By Jim Schutze
By Rachel Watts
By Lauren Drewes Daniels
By Anna Merlan
By Lee Escobedo
By Eric Nicholson
"We really kicked over a hornet's nest," says Leadbetter.
That is an understatement. By attempting to upset the Wright Amendment status quo, Leadbetter and McArtor took on an issue that rivals the Kennedy assassination in the amount of emotion, suspicion, and controversy it engenders locally.
The U.S. Department of Transportation fired the first salvo at Legend when it issued a strange ruling last fall that said the airline could fly only planes originally designed for 56 or fewer passengers, not the reconfigured larger jets in Legend's proposal. The ruling, which almost clipped Legend's wings permanently, had American Airlines' fingerprints all over it. Within days of the final ruling, American made large contributions to several national Democratic warchests.
Although McArtor always has maintained that Legend intended to fly within the strictures of the Wright Amendment, Robert Crandall accused him and his partner of wanting to repeal the amendment. Moreover, Crandall claimed that Legend, which expected to begin service with six planes, would destroy Dallas/Fort Worth International Airport and the economy of the entire metroplex. In an interview with the Dallas Business Journal last October, he threatened "to sue everyone in America to close Love Field" if the Wright rule was altered in any way. Crandall refused to be interviewed for this story.
Then a chorus of elected officials--from Dallas Mayor Ron Kirk to U.S. Rep. Dick Armey and Sen. Kay Bailey Hutchison--chimed in, claiming that Legend's efforts would cause a civil war between Dallas and Fort Worth by violating an agreement the cities made to build D/FW airport 30 years ago. Fort Worth also threatened to sue if Legend was successful.
McArtor and a handful of Legend lobbyists spent the summer in the halls of Congress battling legions of American's lobbyists and an onslaught of accusations against their company that made them out to be the economic equivalent of the Antichrist. Then, at the 11th hour, they had to contend with a final, desperate assault launched by former Congressman Jim Wright and a handful of North Texas legislators using out-of-date information that questioned the safety of increased air traffic out of Love Field.
"We were blamed for everything," says a weary McArtor. "It is amazing the amount of opposition American created and the lengths to which people will go to create misinformation."
A close analysis and investigation of every argument posited by the opposition to Legend shows that few facts support any of them. "Every story the politicians tell about the need to preserve the Wright Amendment--protecting the bond holders, keeping the peace between Dallas and Fort Worth, noise, safety--they are all code words used to protect American Airline's monopoly," says Bernard Weinstein, director of the Center for Economic Development at the University of North Texas.
And that monopoly is the reason, Weinstein and industry analysts say, why Dallas air travelers pay so much--two to three times more than Houston passengers pay on comparable routes. American Airlines' airfares are 67 percent higher in Dallas, where it dominates 70 percent of the market, than throughout the rest of its domestic route system, according to a study conducted last year by the Houston-based Campbell Aviation Group. The price differential can be astounding. The price for a no-advance ticket purchase on American Airlines from D/FW to Phoenix, for instance, is $1,142. (The reservationist quotes the price one way--perhaps to soften the blow.) The same ticket from Houston Intercontinental to Phoenix costs $538. The ticket price from Austin is even cheaper--at $364--and includes a stop in Dallas to pick up the passengers who paid more than three times the amount to go to the same place.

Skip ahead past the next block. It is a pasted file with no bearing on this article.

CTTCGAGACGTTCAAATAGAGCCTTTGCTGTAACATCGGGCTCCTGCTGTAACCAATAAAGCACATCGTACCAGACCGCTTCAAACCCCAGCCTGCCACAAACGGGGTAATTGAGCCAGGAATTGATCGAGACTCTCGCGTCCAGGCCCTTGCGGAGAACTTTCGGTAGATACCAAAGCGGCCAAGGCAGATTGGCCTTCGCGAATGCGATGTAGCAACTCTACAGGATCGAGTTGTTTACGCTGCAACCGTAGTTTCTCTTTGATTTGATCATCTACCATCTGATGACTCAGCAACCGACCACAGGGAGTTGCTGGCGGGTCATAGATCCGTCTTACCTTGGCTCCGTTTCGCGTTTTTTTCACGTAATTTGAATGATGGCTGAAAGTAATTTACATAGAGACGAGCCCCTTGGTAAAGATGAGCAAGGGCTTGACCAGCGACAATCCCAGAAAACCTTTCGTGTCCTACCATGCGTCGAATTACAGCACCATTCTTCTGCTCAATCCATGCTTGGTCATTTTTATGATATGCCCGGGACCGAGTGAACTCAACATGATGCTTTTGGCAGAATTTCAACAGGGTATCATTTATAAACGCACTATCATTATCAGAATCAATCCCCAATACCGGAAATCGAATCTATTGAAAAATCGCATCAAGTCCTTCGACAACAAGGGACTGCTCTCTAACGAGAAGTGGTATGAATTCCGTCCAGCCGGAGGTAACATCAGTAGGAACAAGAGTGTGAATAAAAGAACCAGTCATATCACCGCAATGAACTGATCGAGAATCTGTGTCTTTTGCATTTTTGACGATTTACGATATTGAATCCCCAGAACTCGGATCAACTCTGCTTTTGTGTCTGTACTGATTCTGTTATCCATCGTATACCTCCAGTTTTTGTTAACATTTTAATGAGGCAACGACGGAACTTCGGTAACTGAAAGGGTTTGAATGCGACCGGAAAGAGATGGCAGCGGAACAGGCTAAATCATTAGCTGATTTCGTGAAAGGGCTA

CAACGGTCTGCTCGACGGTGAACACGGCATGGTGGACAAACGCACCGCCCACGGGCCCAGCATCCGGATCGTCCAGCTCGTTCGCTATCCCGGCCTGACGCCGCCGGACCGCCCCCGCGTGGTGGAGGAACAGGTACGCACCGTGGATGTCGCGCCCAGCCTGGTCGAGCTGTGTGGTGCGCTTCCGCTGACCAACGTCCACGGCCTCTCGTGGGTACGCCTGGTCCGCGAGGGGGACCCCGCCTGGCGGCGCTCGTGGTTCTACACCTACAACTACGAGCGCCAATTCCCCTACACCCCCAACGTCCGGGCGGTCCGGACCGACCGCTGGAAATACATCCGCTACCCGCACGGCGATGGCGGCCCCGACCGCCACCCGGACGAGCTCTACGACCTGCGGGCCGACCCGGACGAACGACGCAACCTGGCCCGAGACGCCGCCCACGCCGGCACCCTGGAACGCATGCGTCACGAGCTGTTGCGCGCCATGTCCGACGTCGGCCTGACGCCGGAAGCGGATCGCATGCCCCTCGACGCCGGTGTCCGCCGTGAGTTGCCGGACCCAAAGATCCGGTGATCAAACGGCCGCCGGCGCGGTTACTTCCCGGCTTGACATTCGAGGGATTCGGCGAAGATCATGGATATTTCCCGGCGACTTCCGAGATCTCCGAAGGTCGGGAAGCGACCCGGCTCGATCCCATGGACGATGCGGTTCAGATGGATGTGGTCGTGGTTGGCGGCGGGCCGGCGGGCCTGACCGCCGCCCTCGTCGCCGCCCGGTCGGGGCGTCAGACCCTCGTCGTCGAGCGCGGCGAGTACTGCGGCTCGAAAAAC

Last summer, when the Dallas Observer first began talking to McArtor and Leadbetter about their struggle, McArtor, who was director of the Federal Aviation Administration in the late 1980s, characterized American Airlines' fierce opposition to his airline as the epitome of anticompetitive practice. "They want all the marbles," he said. "But by fighting so hard to protect the few they might lose to Legend, they risk losing a whole lot more."
And that is exactly what happened. Stymied by the Transportation Department, McArtor and Leadbetter looked for help in Congress. It took the better part of the year, but they found an unlikely ally in Alabama Sen. Richard Shelby, who saw Legend's plight as more than just a local issue, but a symbol of the problems plaguing the airline industry nationwide. Like many congressional leaders, Shelby was concerned about spiraling airfares and the lock the large carriers had on the country's major hubs, which were allowing them to control market forces.
But Shelby did not stop at championing Legend's cause. He enlisted the help of the most powerful men in Congress to remove some of the limits of the Wright Amendment, which they viewed as government protection of one of the biggest, most profitable airlines in the country.
By waging such a heavy-handed campaign to keep Legend grounded, American Airlines thrust the Wright Amendment into the national spotlight, which illuminated just how little support it had in Congress. Now it is just a matter of time before the Wright Amendment is history.
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